Why I am so glad that I decided to undergo a colonoscopy
By John Toth / Editor and Publisher
I have to share this information with you, dear reader, even though it is not the typical subject that I normally address.
It’s about colon cancer and what I have done to try to prevent it.
I recently got a colonoscopy. I’ve been meaning to get it for a while, but like many others, I was put off by all the scare stories about what could happen and how horrible the preparation is.
Finally, the doctor who did my physical exam a couple of months ago convinced me to take this seriously and get it done.
When I met with the surgeon, I was convinced. Colon cancer is preventable if the polyps are found in the early stages and eliminated. Even if they show signs of cancer, if caught early, the survival rate is very high.
But the longer the polyps are allowed to grow, the bigger they get, the harder it is to treat them. Once the cancer spreads, the survival rate decreases.
Every year, 50,000 people die of colon cancer, and another 120,000 are diagnosed. Over 90% of the colon cancers grow out of precancerous lesions, called polyps, in the colon. It takes several years for polyps to grow into the cancer stage.
If the polyps are caught and are snipped out in time, there is no threat that they will turn cancerous because they no longer exist.
And here is the kicker. By the time you feel symptoms caused by colon cancer, the polyps may be in the advanced stages of cancer. It is the silent killer because for years it goes undetectable.
So, I made the arrangements and scheduled the colonoscopy. I even put it on Facebook that I was having one.
That brought several supportive comments that helped, and some like “does your butt hurt yet?” that I replied to politely. It did not hurt yet, but even if it does, it’s better than getting chemo or being dead.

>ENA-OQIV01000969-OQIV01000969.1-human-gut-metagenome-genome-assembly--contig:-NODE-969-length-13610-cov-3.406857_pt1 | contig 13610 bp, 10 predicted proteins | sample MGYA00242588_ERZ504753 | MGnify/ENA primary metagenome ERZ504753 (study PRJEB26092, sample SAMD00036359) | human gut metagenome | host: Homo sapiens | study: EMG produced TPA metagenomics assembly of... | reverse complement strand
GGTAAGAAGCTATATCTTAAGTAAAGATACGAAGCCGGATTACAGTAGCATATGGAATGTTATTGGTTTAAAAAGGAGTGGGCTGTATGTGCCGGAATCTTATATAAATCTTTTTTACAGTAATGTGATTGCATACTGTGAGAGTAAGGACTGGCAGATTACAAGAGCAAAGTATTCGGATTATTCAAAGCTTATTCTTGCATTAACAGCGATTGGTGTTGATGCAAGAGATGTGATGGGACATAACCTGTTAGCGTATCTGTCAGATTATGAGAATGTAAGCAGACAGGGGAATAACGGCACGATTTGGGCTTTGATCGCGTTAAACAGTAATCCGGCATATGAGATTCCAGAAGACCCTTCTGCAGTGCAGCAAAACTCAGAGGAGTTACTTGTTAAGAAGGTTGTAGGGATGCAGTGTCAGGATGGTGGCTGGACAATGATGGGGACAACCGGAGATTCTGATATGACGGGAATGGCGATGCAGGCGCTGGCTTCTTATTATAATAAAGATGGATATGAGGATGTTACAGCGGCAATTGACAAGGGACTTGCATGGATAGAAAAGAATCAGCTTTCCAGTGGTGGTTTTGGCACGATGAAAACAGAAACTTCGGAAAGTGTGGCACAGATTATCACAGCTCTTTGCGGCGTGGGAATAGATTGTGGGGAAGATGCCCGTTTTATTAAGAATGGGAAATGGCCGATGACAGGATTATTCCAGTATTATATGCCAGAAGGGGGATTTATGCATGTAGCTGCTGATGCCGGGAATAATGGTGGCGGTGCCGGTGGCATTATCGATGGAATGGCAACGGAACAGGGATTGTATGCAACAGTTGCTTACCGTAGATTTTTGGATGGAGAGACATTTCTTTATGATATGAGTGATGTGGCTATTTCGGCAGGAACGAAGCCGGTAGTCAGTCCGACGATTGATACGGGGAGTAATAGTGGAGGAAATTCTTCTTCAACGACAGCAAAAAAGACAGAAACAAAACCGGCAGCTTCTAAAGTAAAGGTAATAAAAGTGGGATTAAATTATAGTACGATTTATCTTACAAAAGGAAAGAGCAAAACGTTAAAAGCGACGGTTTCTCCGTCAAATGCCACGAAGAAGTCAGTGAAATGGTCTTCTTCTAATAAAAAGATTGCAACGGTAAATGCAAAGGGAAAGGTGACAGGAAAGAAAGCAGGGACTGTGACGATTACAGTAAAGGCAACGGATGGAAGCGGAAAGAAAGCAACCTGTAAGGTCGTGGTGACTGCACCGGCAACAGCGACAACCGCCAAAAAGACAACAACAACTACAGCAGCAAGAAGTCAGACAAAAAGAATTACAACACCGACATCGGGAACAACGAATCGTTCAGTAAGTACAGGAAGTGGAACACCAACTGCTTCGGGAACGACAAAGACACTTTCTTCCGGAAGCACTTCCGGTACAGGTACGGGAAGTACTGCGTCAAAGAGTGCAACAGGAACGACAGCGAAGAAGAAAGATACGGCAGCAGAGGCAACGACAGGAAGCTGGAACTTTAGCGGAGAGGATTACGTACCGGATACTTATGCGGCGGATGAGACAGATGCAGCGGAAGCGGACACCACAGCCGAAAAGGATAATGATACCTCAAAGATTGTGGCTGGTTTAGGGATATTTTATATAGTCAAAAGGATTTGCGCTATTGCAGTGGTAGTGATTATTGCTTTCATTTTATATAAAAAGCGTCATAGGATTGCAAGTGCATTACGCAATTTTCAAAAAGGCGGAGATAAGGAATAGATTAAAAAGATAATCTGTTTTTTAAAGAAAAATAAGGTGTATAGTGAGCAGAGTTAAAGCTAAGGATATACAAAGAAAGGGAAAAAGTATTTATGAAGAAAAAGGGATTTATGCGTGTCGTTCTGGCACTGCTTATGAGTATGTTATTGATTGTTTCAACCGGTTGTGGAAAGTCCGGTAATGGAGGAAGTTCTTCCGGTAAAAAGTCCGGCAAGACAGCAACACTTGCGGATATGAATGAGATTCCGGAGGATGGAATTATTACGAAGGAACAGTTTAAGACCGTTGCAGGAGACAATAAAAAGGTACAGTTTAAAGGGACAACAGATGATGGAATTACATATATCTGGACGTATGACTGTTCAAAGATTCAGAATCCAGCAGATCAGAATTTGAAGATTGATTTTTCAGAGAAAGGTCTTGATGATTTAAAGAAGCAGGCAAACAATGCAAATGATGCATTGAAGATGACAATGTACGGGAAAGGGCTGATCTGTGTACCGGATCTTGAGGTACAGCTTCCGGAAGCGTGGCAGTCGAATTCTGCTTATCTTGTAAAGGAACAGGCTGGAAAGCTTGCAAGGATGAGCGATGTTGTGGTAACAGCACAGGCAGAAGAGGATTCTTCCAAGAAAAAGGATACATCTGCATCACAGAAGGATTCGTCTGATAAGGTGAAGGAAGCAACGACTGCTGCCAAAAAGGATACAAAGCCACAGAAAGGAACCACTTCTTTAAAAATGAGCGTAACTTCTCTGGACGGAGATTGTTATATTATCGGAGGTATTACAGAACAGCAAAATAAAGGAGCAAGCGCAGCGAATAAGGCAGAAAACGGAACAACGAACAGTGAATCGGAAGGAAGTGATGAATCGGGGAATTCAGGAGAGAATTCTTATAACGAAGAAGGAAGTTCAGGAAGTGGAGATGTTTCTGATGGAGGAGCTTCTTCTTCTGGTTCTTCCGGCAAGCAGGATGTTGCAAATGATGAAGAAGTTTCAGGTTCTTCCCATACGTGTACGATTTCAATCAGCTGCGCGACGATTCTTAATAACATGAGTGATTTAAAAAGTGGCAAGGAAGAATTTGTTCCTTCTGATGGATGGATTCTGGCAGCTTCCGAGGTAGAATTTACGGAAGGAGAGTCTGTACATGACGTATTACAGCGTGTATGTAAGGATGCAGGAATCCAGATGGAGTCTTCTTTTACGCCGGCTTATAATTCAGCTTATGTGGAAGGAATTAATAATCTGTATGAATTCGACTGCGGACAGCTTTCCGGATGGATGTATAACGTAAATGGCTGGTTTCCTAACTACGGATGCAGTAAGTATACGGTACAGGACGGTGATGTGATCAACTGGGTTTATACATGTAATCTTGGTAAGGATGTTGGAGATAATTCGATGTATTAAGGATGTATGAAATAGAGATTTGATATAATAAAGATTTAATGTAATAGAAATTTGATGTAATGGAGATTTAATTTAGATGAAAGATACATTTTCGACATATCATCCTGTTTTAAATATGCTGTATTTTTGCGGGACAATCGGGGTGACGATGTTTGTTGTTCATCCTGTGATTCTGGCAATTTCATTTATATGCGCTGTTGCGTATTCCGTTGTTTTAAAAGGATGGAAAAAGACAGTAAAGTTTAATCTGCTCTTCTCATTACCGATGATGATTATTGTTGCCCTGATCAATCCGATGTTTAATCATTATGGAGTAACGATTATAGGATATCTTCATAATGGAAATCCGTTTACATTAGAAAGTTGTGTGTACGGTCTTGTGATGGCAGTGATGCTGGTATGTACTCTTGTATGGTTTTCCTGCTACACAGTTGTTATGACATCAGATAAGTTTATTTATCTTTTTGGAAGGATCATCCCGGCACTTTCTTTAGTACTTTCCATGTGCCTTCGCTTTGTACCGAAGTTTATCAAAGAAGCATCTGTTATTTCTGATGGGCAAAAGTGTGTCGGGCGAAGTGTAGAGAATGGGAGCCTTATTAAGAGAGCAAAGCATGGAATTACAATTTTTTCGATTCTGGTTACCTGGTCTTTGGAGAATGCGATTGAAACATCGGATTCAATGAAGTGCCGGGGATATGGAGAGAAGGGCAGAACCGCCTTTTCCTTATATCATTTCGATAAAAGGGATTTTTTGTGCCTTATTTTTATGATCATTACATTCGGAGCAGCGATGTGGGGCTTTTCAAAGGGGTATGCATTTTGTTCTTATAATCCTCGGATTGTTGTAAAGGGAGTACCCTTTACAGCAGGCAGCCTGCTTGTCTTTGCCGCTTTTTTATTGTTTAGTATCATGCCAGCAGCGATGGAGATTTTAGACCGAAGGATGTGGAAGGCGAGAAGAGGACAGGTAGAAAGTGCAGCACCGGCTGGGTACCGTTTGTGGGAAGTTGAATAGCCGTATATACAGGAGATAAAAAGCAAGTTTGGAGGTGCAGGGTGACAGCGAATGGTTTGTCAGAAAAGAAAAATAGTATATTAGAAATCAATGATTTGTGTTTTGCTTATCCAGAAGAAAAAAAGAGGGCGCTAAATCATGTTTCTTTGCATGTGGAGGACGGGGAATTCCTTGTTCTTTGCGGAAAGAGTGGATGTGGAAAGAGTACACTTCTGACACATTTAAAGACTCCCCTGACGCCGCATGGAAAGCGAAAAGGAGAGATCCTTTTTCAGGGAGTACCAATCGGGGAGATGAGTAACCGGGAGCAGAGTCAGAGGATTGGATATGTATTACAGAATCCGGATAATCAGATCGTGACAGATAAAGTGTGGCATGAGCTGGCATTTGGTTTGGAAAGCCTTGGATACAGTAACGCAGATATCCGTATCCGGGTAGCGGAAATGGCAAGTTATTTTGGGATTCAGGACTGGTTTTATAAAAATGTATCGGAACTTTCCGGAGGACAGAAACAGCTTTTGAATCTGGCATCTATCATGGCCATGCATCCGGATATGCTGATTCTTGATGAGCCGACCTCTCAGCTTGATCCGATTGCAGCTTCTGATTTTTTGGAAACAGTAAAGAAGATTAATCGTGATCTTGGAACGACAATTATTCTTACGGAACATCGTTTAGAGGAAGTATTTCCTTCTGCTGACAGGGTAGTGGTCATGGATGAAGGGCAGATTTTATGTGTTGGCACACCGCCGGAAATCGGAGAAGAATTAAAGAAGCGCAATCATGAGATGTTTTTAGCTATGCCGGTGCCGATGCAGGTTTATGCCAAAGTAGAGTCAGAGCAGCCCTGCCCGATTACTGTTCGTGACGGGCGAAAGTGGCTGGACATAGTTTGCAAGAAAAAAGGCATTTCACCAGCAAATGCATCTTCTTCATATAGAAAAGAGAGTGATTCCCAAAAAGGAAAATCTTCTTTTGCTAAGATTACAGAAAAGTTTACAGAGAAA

Then the preparation stage arrived, and it was unpleasant. Not a nightmare, but also not comfortable.
The lack of food the day before the procedure was the biggest problem, but cups of chicken broth eventually reduced the hunger pangs. The final preparation, the elimination of everything in the colon so that the doctor can get a clear look, was a hassle, but manageable.
Then came the day of the procedure. I arrived at the clinic an hour early. Everyone in the waiting room was like me. Hungry.
A husband and wife decided to do it together, back-to-back. They have done this before. The nurses were incredible, anticipating our every need. Once they prepped me for the exam, I heard other people in the room chat like this was not a big deal.
It wasn’t. I had to wait about 45 minutes, just lying around, reading magazines.
Then it was time. They rolled me into the room where the procedure took place. The staff knew their job. The doctor’s bedside manners were excellent. Nothing to worry about, he said. He has done this a few times before.
The anesthesiologist asked me to count from 99 backwards. Why not from 100? I asked. O.K., 100 is fine, but you won’t make it very far.
One hundred, 99,98...I don’t feel anything.
Ninety-five....Here it comes, and here I go.
It doesn’t take long, she replied.
I remember 93, and lights out.
I woke up, and Sharon, my wife, was in the recovery room. The procedure took a little longer than expected.
I’ll tell you why next week.